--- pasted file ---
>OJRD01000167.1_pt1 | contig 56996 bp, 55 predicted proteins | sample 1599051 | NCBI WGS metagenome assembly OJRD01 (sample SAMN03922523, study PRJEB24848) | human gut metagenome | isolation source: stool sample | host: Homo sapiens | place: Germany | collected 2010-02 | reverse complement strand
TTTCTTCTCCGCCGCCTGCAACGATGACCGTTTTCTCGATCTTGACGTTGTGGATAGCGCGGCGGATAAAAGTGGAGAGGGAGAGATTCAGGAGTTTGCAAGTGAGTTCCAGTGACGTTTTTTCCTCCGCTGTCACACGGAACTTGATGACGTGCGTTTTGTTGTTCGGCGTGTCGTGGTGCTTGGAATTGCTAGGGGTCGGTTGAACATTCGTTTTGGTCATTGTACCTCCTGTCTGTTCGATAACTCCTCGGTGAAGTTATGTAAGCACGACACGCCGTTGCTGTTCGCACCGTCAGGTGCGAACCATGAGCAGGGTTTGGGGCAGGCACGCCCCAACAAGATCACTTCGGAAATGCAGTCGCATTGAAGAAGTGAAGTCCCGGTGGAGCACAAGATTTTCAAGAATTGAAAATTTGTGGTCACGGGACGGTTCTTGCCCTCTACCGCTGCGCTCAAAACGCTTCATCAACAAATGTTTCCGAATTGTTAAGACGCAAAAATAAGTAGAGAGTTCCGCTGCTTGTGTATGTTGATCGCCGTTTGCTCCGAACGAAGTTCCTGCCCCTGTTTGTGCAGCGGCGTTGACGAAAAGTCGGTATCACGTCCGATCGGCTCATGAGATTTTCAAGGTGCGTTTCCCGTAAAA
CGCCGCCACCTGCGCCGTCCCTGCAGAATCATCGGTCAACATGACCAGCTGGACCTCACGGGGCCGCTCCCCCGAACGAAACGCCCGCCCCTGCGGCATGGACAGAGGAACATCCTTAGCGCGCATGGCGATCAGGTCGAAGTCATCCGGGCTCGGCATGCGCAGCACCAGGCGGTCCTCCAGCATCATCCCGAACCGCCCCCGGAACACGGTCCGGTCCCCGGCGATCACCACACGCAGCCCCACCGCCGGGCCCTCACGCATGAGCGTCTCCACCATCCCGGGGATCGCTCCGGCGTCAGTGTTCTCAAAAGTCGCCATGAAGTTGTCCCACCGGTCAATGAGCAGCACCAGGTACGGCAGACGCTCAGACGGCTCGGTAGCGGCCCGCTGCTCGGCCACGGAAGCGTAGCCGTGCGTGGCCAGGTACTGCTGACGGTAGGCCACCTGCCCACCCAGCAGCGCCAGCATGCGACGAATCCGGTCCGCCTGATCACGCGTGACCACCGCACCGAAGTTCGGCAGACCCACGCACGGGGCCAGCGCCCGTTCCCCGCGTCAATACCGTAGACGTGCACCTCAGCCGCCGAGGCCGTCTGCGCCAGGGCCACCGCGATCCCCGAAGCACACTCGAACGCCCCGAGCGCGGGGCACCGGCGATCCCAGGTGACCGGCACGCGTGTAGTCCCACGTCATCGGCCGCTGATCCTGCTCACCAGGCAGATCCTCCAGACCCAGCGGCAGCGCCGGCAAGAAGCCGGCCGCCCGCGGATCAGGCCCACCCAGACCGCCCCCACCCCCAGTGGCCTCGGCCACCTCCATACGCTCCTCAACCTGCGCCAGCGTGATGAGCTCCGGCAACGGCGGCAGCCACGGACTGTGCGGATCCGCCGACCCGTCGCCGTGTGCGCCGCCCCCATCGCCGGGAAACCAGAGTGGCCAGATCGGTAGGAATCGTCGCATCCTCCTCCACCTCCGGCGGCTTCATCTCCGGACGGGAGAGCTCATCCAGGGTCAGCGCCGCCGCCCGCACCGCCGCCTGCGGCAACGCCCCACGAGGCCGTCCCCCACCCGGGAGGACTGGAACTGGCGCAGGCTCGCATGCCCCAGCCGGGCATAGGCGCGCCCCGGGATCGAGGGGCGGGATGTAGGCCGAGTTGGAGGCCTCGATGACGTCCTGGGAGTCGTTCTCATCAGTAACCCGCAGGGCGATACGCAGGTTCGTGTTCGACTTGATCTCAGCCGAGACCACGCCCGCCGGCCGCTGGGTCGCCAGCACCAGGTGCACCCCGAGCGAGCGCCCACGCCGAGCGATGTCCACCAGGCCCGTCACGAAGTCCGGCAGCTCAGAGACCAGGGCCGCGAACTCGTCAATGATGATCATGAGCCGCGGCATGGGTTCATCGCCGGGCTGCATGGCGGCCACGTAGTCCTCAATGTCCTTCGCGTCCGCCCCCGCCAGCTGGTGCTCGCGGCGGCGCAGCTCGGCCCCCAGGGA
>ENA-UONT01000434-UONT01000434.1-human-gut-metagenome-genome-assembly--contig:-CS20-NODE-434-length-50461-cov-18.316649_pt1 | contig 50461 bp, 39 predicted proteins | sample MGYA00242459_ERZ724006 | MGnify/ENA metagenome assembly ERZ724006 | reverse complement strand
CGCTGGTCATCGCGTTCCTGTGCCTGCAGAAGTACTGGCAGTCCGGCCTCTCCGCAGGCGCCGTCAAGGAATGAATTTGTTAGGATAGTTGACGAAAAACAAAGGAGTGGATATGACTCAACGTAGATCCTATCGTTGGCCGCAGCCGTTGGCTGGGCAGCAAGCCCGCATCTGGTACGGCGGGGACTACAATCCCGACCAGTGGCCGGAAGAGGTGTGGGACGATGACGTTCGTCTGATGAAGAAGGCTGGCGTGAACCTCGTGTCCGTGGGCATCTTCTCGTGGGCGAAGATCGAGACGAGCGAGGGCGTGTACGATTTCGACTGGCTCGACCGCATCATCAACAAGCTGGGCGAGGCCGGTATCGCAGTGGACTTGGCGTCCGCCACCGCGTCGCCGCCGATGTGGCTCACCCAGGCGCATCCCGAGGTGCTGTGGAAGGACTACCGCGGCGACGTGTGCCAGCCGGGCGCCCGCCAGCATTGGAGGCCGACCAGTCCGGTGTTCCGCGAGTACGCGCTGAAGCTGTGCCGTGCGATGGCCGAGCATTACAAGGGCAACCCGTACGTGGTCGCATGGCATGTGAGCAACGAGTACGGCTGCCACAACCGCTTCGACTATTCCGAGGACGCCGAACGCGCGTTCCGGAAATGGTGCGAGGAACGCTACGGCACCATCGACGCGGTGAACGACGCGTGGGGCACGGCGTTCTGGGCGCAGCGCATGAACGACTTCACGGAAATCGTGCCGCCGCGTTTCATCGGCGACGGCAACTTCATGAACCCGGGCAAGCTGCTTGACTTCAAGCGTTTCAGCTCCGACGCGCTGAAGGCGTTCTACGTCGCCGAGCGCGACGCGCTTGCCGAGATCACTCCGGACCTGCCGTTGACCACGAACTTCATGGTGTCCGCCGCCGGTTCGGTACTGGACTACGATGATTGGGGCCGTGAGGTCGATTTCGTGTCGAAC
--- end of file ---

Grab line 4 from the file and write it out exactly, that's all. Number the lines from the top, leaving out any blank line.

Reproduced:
>ENA-UONT01000434-UONT01000434.1-human-gut-metagenome-genome-assembly--contig:-CS20-NODE-434-length-50461-cov-18.316649_pt1 | contig 50461 bp, 39 predicted proteins | sample MGYA00242459_ERZ724006 | MGnify/ENA metagenome assembly ERZ724006 | reverse complement strand